Professor discusses Turkish civil rights



The NYU Department of History hosted an event in Silver discussing the aftermath of the uprising in Taksim Square’s Gezi Park.

Justine Morris, Contributing Writer

At first it may seem like there are many differences between Turkish and American students, but CAS professor Kevyne Baar disputed this during a talk Wednesday in the Silver Center. Baar discussed the similarities between the American civil rights movement and the ongoing civil rights movements in Turkey.

Baar spent a year in Turkey teaching African American literature, focusing on all aspects of civil rights movements throughout history. She displayed a picture of her class in Turkey standing in front of a timeline that had three parallel lines.

“It became something very important to me, that nothing happens in a vacuum,” Baar said.

“I developed a timeline which basically has three movements: the African American civil rights Movement, the women’s movement, and the gay rights movement.”

The class itself was not taught in a vacuum. In Turkey, major civil rights protests had happened mere months before her class.

“I’m teaching this class four months after the riots in Gezi Park,” Baar said. “I’m going to be teaching American civil rights, which they have emulated a lot of.”

The demonstrations in Gezi Park began in May 2013, when the government wanted to add a shopping mall to the historic district of Istanbul. Soon, the demonstrations spread to 90 other sites in Turkey.

“Basically, people didn’t want this historical area torn down,” Baar said. “It was very much emulating Occupy Wall Street, initially. They put tents up and they literally went into the park. And then once the tanks and the water cannon came in and everything, and everyone went, ‘Woah. Wait a minute, these kids are quiet, they’re not hurting anybody.’ And this incredible overreaction brought everyone out into the streets.”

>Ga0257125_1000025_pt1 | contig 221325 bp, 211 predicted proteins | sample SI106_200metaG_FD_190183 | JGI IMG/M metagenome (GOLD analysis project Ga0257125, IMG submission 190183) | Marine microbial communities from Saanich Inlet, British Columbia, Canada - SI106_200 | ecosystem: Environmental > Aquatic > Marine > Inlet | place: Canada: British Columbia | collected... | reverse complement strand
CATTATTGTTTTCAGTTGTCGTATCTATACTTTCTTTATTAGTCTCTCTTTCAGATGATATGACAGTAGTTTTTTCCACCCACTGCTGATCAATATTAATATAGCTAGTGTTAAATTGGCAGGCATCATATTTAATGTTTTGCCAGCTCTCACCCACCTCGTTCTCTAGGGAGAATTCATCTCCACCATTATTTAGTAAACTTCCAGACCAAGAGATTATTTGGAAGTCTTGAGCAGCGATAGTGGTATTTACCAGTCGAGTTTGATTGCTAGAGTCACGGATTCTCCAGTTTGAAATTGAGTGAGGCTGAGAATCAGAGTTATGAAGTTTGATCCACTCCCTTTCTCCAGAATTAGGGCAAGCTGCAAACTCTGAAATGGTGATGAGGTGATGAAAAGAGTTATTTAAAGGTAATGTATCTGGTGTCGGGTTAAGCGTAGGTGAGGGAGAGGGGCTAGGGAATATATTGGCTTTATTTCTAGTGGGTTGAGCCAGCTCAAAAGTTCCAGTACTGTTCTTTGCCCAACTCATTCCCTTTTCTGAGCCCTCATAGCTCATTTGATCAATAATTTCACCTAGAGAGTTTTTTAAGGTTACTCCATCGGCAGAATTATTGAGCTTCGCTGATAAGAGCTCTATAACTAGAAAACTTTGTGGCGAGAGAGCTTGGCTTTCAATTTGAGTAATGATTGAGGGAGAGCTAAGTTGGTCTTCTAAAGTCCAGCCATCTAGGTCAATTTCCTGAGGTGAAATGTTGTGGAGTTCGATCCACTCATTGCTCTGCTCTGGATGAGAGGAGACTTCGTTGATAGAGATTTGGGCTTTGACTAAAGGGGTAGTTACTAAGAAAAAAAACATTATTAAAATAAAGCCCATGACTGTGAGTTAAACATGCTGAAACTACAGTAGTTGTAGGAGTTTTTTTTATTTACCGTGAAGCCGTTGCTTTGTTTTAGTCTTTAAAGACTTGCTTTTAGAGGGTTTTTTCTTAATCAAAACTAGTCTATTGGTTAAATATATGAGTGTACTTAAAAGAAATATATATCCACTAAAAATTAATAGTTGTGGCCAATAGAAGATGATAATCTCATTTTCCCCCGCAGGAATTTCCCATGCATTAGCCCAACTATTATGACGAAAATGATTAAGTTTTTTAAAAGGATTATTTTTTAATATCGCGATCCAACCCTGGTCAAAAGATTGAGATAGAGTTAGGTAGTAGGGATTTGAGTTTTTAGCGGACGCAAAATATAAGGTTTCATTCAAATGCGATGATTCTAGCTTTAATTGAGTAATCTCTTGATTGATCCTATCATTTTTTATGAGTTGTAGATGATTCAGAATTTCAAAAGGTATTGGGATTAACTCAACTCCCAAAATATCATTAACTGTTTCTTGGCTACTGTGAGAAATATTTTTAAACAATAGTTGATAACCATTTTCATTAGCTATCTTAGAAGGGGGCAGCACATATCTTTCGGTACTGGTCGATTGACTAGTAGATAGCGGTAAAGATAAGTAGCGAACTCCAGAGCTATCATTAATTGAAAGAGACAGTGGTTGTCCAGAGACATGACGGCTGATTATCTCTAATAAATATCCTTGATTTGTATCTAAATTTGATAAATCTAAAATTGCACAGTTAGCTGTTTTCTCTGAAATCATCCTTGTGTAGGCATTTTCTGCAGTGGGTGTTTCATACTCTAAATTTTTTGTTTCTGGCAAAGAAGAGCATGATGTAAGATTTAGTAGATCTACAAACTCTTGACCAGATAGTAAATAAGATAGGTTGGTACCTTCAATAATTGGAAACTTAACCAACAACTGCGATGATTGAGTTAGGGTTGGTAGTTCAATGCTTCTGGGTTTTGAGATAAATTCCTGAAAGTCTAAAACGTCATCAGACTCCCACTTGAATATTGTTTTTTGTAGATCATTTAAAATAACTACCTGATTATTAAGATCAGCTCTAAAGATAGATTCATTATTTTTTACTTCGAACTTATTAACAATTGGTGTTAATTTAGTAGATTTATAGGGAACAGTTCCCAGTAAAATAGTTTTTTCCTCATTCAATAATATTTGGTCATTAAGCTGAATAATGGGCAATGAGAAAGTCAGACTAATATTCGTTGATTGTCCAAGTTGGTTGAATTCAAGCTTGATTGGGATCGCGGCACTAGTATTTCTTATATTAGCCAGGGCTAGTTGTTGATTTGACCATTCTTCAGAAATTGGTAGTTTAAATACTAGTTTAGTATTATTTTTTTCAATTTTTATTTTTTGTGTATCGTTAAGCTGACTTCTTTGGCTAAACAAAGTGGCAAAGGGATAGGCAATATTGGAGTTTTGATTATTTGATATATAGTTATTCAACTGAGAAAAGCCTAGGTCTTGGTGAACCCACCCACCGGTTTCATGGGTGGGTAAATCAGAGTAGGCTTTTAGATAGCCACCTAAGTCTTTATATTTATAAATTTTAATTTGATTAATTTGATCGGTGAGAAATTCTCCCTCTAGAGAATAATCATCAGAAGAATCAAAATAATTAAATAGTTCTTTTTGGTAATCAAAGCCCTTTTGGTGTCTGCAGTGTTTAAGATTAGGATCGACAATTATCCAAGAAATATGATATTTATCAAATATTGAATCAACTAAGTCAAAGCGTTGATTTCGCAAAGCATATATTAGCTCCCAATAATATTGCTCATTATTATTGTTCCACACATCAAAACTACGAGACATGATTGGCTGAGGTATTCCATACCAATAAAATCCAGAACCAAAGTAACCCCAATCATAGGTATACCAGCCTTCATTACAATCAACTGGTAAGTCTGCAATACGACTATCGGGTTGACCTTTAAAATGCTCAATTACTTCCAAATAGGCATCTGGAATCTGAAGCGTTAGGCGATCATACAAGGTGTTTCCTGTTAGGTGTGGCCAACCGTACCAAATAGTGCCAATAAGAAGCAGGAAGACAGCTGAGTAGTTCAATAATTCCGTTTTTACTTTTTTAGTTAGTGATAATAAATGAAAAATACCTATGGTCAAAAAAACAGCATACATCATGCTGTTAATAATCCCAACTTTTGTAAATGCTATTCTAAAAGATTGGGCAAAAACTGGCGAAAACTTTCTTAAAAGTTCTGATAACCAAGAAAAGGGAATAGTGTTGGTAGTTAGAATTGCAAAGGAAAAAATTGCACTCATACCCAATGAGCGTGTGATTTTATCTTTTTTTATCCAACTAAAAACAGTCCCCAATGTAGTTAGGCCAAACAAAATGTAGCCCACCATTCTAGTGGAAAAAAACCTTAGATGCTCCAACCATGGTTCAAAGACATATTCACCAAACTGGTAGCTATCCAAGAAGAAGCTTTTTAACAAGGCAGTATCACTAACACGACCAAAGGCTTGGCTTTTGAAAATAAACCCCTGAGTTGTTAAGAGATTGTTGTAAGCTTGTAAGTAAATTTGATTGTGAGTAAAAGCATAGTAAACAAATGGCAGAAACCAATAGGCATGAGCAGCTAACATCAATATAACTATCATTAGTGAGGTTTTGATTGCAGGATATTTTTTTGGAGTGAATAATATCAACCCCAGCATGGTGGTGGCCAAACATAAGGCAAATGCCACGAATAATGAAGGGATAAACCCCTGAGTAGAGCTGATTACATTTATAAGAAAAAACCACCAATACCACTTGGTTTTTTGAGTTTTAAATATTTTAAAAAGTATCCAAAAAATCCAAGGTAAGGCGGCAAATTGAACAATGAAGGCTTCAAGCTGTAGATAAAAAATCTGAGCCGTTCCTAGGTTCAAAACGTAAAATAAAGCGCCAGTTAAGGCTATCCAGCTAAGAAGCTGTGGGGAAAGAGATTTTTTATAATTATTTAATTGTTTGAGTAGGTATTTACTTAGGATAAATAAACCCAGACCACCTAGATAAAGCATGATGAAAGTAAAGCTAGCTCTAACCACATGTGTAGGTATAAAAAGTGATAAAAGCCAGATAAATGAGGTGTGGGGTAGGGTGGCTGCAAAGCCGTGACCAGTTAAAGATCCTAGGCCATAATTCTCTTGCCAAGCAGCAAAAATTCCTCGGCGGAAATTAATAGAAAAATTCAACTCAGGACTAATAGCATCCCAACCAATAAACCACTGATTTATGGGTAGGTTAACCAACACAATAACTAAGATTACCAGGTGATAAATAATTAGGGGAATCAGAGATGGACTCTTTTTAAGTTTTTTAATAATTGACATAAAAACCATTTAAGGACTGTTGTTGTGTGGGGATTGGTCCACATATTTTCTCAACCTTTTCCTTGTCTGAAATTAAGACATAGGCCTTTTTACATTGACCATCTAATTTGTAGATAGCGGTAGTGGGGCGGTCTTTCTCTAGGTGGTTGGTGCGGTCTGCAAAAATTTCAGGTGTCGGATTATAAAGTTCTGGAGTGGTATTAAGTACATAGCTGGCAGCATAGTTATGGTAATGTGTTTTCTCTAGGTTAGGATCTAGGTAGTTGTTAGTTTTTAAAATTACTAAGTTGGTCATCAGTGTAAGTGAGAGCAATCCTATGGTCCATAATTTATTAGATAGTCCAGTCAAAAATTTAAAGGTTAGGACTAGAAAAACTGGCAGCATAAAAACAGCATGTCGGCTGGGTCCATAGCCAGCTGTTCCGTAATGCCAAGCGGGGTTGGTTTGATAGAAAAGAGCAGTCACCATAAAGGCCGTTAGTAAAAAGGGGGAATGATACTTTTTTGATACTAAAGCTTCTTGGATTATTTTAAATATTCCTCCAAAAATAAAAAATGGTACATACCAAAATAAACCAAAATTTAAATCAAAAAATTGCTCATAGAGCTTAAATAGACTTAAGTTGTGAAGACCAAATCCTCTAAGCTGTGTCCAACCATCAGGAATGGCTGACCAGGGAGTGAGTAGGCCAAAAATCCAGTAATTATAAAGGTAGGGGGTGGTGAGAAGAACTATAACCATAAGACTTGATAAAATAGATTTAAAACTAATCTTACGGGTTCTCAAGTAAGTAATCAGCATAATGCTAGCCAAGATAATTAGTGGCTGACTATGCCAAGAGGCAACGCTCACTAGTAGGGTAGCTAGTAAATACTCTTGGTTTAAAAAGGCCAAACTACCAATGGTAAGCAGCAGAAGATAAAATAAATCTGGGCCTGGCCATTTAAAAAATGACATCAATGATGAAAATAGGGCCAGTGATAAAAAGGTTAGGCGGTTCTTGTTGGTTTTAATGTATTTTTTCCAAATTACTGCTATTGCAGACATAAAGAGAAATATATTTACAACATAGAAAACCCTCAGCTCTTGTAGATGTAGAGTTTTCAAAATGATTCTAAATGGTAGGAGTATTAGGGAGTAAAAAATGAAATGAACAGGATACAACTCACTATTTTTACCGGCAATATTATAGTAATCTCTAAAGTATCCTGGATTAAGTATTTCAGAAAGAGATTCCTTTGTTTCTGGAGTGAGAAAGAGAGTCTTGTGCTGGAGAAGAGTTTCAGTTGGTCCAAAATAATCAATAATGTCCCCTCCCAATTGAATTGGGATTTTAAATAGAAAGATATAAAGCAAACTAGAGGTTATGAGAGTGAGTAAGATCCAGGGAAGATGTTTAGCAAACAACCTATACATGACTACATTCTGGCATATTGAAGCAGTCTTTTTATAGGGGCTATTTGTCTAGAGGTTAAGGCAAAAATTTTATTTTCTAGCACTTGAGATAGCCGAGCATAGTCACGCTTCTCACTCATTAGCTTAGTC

GLS freshman Shakeen Tsao said the similarities between the American movements and the Turkish movement were very striking.

“The parallel that she drew between the American civil rights movement and what’s going on in Turkey is really interesting,” Tsao said. “It just gives you a different perspective. I expected a professor who would talk about her experiences, but then the fact that she drew this parallel helps us have this anchor.”

In Turkey, it is not just the seemingly liberal minority, like the students in Baars class, who face discrimination. 99.8 percent of the population is Muslim, yet women who choose to cover themselves often face adversity similar to that seen in Western countries.

“Covered women: this is hugely controversial in Turkey in universities now,” Baar said. “When Atatürk founded the country, he founded it as an adamantly secular country. No head scarves at universities.”

CAS freshman Edie Freedman took Baar’s seminar on civil rights last semester and said he found new information in her lecture.

“She talked about the riots a bit, but I didn’t know that much about it,” Freedman said. “It was eye opening about what went on with that.”

A version of this article appeared in the Thursday, March 5 print edition. Email Justine Morris at [email protected].